"2. Hormone replacement therapy was further debunked. Instead of protecting you from Alzheimer's, it doubles your risk... its supposed benefits are drug-industry hype...
"7. One in four people in Ireland saw The Magdalene Sisters, a movie that exposed the lifelong virtual consignment to hard labor in convent laundries of Irish girls who fell afoul of the Church's harsh double standard of sexual morality by, for example, being raped.
"8. Afghan women set the gold standard for courage with major conferences in Kandahar and Kabul to push for women's rights in the new constitution...
"9. In Lawrence v. Texas, the Supreme Court struck down sodomy laws criminalizing gay sex. The Massachusetts Supreme Court, headed by a woman, ruled that the state Constitution required that gays should be able to marry...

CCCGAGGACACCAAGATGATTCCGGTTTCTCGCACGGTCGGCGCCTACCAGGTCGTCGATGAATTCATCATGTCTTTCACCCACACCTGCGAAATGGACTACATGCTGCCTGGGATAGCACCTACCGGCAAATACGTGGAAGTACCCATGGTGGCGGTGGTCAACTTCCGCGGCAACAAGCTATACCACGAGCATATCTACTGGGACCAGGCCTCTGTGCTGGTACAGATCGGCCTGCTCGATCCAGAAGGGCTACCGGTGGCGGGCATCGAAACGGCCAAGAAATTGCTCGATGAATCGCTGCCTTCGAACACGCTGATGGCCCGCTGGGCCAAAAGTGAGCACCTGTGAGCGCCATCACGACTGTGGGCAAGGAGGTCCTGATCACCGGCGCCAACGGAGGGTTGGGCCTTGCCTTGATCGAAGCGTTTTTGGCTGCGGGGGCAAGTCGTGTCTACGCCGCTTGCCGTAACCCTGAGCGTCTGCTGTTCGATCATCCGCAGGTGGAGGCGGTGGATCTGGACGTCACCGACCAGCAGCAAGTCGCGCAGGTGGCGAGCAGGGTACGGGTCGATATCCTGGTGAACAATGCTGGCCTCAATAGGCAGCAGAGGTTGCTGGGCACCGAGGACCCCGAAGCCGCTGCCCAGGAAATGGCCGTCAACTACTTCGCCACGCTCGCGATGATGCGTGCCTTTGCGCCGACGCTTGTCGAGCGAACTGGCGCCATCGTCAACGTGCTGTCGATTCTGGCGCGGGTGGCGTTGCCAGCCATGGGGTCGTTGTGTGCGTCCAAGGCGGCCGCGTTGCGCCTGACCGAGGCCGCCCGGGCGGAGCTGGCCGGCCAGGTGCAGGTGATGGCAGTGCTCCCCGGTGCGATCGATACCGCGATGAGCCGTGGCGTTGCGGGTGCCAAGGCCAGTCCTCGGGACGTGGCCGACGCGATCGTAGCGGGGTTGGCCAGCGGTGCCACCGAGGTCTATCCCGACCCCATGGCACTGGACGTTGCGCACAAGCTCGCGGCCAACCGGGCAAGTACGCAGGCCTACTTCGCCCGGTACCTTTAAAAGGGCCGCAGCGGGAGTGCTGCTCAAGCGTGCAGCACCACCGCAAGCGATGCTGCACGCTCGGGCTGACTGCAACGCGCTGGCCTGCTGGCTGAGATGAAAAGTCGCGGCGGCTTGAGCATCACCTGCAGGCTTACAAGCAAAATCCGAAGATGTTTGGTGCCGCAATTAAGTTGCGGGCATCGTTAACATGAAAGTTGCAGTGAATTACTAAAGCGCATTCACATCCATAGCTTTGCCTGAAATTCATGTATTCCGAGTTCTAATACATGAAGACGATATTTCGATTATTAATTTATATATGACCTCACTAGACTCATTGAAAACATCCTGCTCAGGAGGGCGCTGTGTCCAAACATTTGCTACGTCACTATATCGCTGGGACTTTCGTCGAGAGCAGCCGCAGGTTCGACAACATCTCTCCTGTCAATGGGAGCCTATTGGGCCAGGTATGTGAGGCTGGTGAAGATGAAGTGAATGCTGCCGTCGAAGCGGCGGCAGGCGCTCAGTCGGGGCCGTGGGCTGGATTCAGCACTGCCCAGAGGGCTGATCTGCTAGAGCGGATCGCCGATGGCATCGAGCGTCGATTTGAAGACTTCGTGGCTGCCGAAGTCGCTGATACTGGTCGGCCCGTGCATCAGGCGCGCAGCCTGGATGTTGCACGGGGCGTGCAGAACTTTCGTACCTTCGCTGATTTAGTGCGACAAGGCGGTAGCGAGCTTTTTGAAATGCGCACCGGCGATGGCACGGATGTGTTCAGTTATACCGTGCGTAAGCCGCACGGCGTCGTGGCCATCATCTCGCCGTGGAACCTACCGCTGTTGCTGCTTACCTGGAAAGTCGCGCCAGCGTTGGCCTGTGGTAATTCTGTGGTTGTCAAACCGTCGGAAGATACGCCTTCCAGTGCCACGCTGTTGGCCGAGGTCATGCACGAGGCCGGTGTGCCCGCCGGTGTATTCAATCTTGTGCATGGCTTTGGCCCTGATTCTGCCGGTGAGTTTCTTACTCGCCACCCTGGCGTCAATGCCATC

"11. Prodded by an ACLU lawsuit, Michigan stopped drug-testing welfare recipients... as well as applicants...
"13. Seventy-eight-year-old Essie Mae Washington-Williams confirmed longstanding rumors that she is the daughter of racist Senator Strom Thurmond and his family's 16-year-old black maid, Carrie Butler. That Strom died at 100, repuation intact, definitely proves that God does not exist.
"14. In New York, the U.S. Court of Appeals [ruled] that child services can't take away the children of battered women...
"16. Desparately poor women in Nigeria's Niger Delta staged militant demonstrations... against Shell, demanding that the company employ locals and share the wealth with the community. They won!...
"19. Lieut. Gen. William "Jerry" Boykin, who thinks Allah is an idol and that God put Bush in the White House, quoted his ex-wife as follows: "I don't love you anymore, you're a religious fanatic, and I'm leaving you"" (Katha Pollitt. "Good News For Women." The Nation, Jan. 12, 2004: 11).
8 Trailblazing Female Explorers
Jensen, Carl. 20 Years of Censored News. NY: Seven Stories Press, 1997.
Waring, Marilyn. If Women Counted: A New Feminist Economics. San Francisco: Harper & Row, 1988.
Please send comments to: Colby Glass, MLIS